ing so.
If you think these statements unttve
please watcli yourseif and your 'ellow
workers, and you will find either that
these failings exist or tbat the teacher
is exempting herself fro:r. the stamp of
schoolma'am by the most careful watch
fulness.
Granting it true, why is it? Dars t
say it b.iore a body of intelligent teach
ers' The tendency of our profession is
to make us narrow.
Let us notice the failings mentioned ;
ar.d see if there is any reason for them.
We said that"teachers become opinion
ated. In tho Bchool room the teacher iB
the authority, and she must to
a certain txteut make her pupils
realize this fact. She cannot be suc
cessful if Bhe is unable to inspire them
with confidence in herself and in her
statements She is constantly asso
ciated with those who know less than
she dees, and her words are received as
law and gospel by those whom she in
structs, it strange that she forgets
sometimes when out of the school-room
that she is not dealing with inferior
inimls J
agala, the helpful teacheruiust needs
he a watchful oue ; she must be the sen
tinel to call a halt in case faulty ex
pressions or manners invade her do
main. When this habit of beiug on tbe
alert constantly is once formed, can it
be thrown off the moment the echool
rontndoor is locked at night?
Ine third point spoken ot was tbe
tendency V talk of their work.
People iv all walks of life acquire this
hal.it to a certain extent, but we seldom
tiiid a lawyer who talks nothing but law
or a merchant who talks nothing but
business. Many teacheis seem to de
light but in the one subject of school.
This undoubtedly proves the absorbing
interest that teachers have in their
work, and this devotion to the caose of
education is all very laudable, but we
cannot expect people in general to (eel
about these things exactly as we do our
selvee and naturally they will uot care
to hear them talked of constantly.
We are ready to concede tbe point
tbat the teacher has abundant reasons
fur her distinguishing characteristics—
yer. even the things which unite to
make her a success in her work help to
make her a crank. Bat tbe world sees
the effect and not the cause, and criti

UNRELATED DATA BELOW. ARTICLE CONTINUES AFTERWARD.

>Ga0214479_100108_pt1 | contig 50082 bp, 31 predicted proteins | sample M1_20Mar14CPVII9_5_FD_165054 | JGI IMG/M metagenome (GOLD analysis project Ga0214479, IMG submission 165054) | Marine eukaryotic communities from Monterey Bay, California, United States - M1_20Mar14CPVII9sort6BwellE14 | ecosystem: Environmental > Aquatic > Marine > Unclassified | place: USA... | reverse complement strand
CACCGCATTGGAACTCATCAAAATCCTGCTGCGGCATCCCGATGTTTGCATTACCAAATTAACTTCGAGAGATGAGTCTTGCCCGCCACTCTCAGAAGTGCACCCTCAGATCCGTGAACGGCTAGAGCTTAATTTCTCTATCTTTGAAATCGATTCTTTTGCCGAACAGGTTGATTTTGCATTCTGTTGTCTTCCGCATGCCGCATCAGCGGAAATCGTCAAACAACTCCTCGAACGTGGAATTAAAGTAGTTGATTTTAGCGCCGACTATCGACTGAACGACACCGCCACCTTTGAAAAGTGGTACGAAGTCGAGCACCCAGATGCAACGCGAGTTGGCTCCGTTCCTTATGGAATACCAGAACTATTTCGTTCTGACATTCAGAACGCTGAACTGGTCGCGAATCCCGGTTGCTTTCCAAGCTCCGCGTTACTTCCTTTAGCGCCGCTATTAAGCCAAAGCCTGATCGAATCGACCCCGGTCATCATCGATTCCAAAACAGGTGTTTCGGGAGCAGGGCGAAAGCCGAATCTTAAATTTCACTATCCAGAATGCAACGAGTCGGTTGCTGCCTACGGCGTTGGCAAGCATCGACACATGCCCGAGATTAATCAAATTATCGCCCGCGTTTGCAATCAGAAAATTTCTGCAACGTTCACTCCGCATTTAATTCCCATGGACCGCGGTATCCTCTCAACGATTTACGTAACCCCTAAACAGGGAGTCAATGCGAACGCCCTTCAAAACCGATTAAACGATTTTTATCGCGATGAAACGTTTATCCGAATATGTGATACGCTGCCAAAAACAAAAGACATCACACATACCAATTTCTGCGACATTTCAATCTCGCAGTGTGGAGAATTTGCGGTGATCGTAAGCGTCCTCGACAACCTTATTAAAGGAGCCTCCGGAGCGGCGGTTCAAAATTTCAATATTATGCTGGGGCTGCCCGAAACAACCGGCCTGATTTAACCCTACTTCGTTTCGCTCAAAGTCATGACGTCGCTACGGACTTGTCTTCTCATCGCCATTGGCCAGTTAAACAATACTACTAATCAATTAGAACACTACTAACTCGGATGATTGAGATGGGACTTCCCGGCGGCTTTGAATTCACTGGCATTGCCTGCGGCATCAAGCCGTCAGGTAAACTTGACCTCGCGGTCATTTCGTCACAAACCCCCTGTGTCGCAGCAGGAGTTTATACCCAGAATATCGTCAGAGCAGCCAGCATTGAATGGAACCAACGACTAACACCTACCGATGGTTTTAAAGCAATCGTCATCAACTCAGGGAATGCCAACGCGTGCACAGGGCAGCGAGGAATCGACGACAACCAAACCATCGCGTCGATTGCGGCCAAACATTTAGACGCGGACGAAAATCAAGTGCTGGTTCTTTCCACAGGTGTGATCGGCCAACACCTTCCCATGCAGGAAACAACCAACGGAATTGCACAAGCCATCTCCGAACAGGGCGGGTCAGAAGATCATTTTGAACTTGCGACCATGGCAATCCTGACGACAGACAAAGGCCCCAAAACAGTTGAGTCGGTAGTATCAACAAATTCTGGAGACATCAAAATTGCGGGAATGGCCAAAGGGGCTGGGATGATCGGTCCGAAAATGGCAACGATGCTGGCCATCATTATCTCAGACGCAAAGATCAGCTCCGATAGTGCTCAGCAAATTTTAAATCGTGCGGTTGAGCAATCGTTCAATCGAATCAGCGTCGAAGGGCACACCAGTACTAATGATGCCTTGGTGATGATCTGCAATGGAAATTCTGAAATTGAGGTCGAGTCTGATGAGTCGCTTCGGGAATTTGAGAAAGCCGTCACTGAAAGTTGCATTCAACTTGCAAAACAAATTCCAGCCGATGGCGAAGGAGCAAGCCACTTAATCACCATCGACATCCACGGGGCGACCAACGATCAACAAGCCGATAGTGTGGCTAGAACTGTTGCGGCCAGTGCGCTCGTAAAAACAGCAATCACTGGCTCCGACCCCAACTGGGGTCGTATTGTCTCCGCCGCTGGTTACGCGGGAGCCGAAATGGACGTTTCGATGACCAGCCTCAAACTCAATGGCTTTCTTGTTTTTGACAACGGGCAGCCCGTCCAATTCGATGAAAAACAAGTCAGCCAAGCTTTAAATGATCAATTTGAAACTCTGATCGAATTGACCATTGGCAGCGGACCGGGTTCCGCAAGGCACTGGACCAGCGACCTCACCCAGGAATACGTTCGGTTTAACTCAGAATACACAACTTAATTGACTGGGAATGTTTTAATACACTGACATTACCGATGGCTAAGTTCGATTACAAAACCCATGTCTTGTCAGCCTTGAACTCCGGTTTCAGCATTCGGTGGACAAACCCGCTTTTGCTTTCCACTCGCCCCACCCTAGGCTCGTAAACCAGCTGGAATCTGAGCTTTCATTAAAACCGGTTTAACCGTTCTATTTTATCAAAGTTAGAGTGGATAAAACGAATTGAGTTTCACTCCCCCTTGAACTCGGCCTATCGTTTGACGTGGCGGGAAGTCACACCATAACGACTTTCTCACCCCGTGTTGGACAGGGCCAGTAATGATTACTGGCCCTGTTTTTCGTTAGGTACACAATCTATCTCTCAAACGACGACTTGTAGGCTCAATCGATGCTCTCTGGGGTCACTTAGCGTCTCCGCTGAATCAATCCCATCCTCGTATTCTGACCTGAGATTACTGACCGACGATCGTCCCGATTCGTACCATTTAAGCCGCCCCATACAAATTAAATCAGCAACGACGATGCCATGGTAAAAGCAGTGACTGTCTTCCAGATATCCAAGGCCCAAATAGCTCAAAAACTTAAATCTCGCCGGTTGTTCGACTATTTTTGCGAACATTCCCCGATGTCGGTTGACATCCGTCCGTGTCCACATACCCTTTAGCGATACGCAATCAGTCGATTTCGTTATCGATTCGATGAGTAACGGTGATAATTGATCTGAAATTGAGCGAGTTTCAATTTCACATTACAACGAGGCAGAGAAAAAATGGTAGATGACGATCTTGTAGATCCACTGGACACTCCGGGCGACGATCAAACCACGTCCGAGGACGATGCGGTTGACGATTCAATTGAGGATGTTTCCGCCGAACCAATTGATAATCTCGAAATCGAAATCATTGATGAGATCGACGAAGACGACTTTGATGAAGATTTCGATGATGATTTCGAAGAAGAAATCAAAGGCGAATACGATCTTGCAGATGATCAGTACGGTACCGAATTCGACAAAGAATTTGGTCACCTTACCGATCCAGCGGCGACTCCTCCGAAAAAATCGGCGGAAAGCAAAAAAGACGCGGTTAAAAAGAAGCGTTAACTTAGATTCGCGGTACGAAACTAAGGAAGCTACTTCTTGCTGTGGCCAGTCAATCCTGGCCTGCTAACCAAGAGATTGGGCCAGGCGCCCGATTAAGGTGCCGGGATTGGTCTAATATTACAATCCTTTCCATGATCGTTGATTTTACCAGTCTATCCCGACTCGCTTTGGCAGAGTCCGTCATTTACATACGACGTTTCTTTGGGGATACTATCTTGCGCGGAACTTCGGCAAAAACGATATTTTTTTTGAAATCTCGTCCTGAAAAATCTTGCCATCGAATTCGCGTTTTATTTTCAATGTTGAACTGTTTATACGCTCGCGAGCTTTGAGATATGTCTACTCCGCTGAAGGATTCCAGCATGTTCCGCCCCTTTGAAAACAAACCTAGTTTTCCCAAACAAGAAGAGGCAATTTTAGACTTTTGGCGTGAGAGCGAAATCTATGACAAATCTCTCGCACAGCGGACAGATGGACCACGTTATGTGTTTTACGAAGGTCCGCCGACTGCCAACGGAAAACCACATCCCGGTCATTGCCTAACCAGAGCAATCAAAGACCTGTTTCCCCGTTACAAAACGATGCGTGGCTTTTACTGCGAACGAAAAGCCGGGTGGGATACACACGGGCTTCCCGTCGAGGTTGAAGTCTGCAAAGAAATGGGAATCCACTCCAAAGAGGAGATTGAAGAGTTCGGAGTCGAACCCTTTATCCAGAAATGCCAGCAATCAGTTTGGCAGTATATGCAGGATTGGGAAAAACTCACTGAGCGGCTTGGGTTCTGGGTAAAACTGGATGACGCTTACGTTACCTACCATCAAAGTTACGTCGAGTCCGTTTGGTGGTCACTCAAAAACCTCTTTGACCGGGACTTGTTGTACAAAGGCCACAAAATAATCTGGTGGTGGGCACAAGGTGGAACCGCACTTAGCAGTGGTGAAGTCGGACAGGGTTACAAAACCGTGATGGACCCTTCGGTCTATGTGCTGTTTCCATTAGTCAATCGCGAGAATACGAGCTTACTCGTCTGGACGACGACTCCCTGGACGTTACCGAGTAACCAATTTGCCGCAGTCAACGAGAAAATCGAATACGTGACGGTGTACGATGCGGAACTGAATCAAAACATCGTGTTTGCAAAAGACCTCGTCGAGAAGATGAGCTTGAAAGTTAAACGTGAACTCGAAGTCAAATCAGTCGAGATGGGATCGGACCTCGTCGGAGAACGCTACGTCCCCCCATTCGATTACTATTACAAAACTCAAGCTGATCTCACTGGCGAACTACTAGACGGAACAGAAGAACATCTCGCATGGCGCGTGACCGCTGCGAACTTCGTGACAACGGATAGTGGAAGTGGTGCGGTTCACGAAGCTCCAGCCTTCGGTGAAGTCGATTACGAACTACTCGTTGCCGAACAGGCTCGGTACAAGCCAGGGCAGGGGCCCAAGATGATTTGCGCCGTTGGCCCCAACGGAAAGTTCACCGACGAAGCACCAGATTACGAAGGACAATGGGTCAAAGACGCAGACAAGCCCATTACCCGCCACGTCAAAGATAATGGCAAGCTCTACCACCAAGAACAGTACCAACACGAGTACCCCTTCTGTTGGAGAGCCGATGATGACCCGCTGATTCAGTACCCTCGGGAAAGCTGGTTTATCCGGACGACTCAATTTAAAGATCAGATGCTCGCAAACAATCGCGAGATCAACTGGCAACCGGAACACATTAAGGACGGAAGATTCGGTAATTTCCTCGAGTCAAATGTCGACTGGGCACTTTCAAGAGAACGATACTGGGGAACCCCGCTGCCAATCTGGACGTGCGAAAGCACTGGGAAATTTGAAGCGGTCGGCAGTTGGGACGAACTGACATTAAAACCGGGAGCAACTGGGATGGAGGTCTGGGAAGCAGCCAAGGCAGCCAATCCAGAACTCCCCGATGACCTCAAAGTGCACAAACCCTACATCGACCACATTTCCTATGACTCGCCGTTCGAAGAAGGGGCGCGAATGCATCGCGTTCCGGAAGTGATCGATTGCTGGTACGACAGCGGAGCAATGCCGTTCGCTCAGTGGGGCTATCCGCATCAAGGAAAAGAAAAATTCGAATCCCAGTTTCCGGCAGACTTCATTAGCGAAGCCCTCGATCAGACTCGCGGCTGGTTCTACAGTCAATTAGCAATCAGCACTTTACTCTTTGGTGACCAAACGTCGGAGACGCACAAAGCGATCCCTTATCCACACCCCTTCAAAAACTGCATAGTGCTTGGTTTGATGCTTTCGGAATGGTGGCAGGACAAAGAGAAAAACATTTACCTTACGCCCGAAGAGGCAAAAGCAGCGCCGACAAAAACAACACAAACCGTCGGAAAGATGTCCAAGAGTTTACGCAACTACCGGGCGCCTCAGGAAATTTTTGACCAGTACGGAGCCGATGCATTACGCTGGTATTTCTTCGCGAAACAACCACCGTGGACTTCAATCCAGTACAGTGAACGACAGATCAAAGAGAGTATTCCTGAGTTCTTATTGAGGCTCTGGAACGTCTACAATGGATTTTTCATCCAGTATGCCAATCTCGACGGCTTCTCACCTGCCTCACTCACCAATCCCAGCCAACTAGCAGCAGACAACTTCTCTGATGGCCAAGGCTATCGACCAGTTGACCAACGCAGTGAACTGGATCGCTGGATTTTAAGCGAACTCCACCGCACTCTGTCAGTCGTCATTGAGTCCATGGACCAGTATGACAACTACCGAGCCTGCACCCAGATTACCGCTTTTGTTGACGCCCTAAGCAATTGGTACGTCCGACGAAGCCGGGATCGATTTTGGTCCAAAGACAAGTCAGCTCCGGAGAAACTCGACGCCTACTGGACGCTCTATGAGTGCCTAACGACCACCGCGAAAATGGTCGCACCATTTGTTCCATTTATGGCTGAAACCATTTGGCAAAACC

cizes accordingly. The important point
with us is, is there a remedy?
"Yes," some one will say, "you
should mingle in society and read gen
eral literature."
For an instant let us look at a very
few of the thiugs which teachers should
do.
First of all they should carefully pre
pare every leseon befote tbey go belore
their clast. Possibly they teach Sor 10
subjects. Tbey should correct carefully
a rertain amount of written work each
Bsaath. They should call on all patrons
of tbeir school, and mingle in society at
lunch as pOSSlhie.
Of course, teachers most reed a great
i 1 eel, keep np with the times and he
abl- to convene intelligent.y on general
Toe community respeete thera more
H they Identify theme*ire* with some
, and do some active work along
For tbeir own pereoaa! health and en
joyraeat, tbey should take at least aa
hour's racreatioa each day, aad sboiiid
have eight boors' sleep.
My fellow teachers, did rorj aver atop
to count the number of hoars whe-n
aboard be contained in each day in
order tn eraotaaaodate the teacher who
lives in this ideal fasLsoa* Aa near I»
aa I caa reckon 1 think not lea* tbaa >
hours a day woo id so Mice.
fhaet may at aoaae time have ireea
rrealed a prod gv who saatd dttettarae
faiti fully all ibaee dotlee ia tbe i»
hours allotted to ntae, bet cc hare
lie c, ,en 1. t.
I'.ot tat as sketch a idetere. Too
vonug t«acbers start out aeaa their
work. Mow Ait eaa of tboae faithln .
riattdatieoui aoaiai who ta aeurely d»
--> dad to ber profeaetoa. bha baa a high
• .'natal etbool wart, aad tit latere i
LOS ANGELES HERALD: MONDAY MORNING, JANUARY IU, 1893.
night and day to accomplish the work
set before her. H. r evenings she spends
in careful preparation for the work of
i the coming day; her nightß are often
spent in planning how John can be made
more honorable and manly, or how
James can be more deeply interested in
his work.
She goes to school in the morning
tired, but with a grim determination to